However, there was just one tiny problem- the weather. Today did not feel like a summer day, rather, a grey, rainy, windy, cold day that could easily be an October or even November one. So, people were slow to show up, and there definitely weren't as many attendees as last year. The man next to us, whose table did not have a tent, gave up and went home rather than get any wetter.

Several times, the wind gusts were so strong, that we had to physically keep things from falling down or blowing into the harbor!

We even had to cover our buttons in plastic to make sure they didn't get wet...

But all in all, we were glad we were there, supporting the VegFest, the Community Animal Project, and the Syracuse Peace Council. We did see cute pets, and did meet interesting people, many of whom drove from afar to get here. It is fantastic that our community can include this event in its list of summer festivals. We saw organizations (such as PETA) as well as individuals all coming together and braving the weather.

So it was a great day, we can only hope for much better weather next year!

Thursday, August 24, 2006

Is this everything that's wrong with America?

Here is a quote from Eating Well magazine: "We are a big, fat, lazy, wasteful, gullible culture. We'll swallow anything. We'll sell our parental pride for $2.89." (Dan Rodricks, Baltimore Sun columnist, on parents buying premade, frozen peanut butter-and-jelly sandwiches for their children.)

What is wrong with Uncrustables? Let us count the ways...

1. They had to get a PATENT. For peanut butter and jelly
sans crust. Here's the illustration for their application:
Apparently, their big innovation is using peanut butter and crustless bread to effectively entrap their world-famous jelly. (!)

2. Their...
Nutrition Facts:
Serving Size 1 Sandwich (58 g)
210 calories, 9 grams fat, 2 grams saturated fat... (look for yourself)

You might be asking yourself how they crammed so many calories, fat, and salt into a tiny little sandwich, while leaving out so many nutrients... It might help to read their...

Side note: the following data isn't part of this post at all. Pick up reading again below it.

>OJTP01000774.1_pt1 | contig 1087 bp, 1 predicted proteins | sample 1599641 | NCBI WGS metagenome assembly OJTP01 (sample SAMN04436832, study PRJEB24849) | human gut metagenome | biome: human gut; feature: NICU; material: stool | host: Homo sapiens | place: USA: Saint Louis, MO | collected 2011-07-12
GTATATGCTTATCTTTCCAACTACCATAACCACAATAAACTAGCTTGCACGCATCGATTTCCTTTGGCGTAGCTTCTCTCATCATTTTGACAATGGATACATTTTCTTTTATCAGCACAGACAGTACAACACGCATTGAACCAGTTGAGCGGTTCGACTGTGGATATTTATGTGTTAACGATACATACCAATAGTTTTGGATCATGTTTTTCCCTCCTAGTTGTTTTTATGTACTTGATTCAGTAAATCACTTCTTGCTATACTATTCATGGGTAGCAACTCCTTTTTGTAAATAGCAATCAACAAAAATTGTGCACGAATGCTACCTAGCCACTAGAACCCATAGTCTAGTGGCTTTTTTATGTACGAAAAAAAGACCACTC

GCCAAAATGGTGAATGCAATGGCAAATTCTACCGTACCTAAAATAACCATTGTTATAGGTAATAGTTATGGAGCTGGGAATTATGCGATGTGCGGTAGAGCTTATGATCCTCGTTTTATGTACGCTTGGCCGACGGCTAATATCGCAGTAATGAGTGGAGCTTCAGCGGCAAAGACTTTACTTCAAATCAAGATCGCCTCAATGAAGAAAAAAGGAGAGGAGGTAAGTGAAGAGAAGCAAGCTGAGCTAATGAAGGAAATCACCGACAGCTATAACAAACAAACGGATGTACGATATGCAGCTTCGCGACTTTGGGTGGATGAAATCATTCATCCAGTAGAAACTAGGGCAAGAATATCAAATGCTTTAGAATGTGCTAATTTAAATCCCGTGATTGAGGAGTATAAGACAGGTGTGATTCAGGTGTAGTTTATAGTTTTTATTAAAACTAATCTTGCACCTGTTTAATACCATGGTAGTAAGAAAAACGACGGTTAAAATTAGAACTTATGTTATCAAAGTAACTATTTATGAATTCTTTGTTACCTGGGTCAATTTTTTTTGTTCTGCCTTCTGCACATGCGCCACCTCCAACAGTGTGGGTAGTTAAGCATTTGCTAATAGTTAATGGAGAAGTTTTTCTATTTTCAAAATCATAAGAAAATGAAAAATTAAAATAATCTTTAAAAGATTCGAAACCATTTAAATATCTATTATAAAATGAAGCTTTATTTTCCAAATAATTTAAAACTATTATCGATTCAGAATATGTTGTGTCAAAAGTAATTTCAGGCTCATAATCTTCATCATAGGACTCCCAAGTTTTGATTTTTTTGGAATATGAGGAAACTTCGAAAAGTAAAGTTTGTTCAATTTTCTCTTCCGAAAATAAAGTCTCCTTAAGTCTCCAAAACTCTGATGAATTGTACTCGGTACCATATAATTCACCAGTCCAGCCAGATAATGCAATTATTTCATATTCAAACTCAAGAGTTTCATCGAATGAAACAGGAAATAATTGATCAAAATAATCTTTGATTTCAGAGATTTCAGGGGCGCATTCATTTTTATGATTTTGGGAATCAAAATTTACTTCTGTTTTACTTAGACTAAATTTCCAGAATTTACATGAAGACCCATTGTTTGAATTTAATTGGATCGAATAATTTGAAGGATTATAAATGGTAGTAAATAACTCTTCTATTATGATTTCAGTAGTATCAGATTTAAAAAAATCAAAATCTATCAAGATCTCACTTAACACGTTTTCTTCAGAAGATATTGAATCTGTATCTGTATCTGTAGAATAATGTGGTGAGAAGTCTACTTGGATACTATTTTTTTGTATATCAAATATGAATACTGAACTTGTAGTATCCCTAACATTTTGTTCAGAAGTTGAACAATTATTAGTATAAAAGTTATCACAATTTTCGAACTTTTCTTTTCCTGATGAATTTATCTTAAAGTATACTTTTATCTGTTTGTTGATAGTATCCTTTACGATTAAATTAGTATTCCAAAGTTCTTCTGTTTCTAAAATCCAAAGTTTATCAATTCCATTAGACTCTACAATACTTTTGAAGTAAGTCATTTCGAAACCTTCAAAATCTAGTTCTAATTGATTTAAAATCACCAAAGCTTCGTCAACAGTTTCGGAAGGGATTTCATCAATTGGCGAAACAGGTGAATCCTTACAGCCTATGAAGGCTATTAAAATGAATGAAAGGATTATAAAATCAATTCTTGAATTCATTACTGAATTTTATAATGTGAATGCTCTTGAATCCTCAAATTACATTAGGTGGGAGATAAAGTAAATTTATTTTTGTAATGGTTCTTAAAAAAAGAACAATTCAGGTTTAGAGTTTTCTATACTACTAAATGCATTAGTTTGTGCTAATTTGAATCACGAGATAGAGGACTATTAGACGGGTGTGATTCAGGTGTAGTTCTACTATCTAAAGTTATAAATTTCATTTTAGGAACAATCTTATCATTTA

We all know that refined flour is bad, hydrogenated oils are bad, corn syrup is bad (and high fructose corn syrup is god-awful!), not to mention all the other unpronounceable ingredients.

But what is really bad is the economics:

Here is how much one would pay for an Uncrustable (~ $2.99/ 4-pack)= $0.75

Here is how much one would pay for a similar peanut butter and jelly sandwich: (~ $2.59/18 oz. for a jar of Jif peanut butter, with 16 servings, ~ $2.45/18 oz. for Smucker's grape jelly with 32 servings, and ~ $2.39/20 slices for a loaf of Wonder Bread with 10 servings)=~ $0.17

Here is how much one would pay for a good peanut butter and jelly sandwich (whole grain bread, natural peanut butter, organic jelly) (~ $3.89/18 oz. Crazy Richard's all-natural peanut butter, with 16 servings, ~ $3.49/10 oz. Cascadian Farms organic grape jelly with 1 servings, ~ $3.00/20 slices of fresh-baked whole wheat bread at my local grocery store with 10 servings) =~ $0.74

These are prices I found on the Internet, so I'm sure everyone can find even better prices at their local co-ops or grocers, not to mention the added savings of, say, buying in bulk, making your own jam, peanut butter, or baking your own bread. What this demonstrates is that parents are willing to pay a hefty premium to stuff their kids full of chemicals, artificial preservatives, hydrogenated oils (of which you should eat none), refined white flour, GMO's, etc.

The great thing is, the convenience article doesn't really work here, because what is easier than making a PB & J, for crying out loud??

Start the revolution, folks! Refuse the junk being marketed to you and your kids. Reading an ingredient/nutrition label is one of the most enlightening and potentially empowering things you can do.


Tuesday, August 22, 2006

a message from your friendly mom and pop meat conglomerate

Check out this Simpsons video... It would be funny if it weren't so tragically close to the truth!

Sunday, August 20, 2006

An ode: a personal TJ's

Trader Joe's wine store on 14th street in Manhattan.

I recently made a trip, a pilgrimage of sorts, that I had avoided for many months. I went to... the new Trader Joe's in New York City. Why was I so reluctant to make this trip? Well, there are issues of nostalgia, of jealousy, of control... let me explain.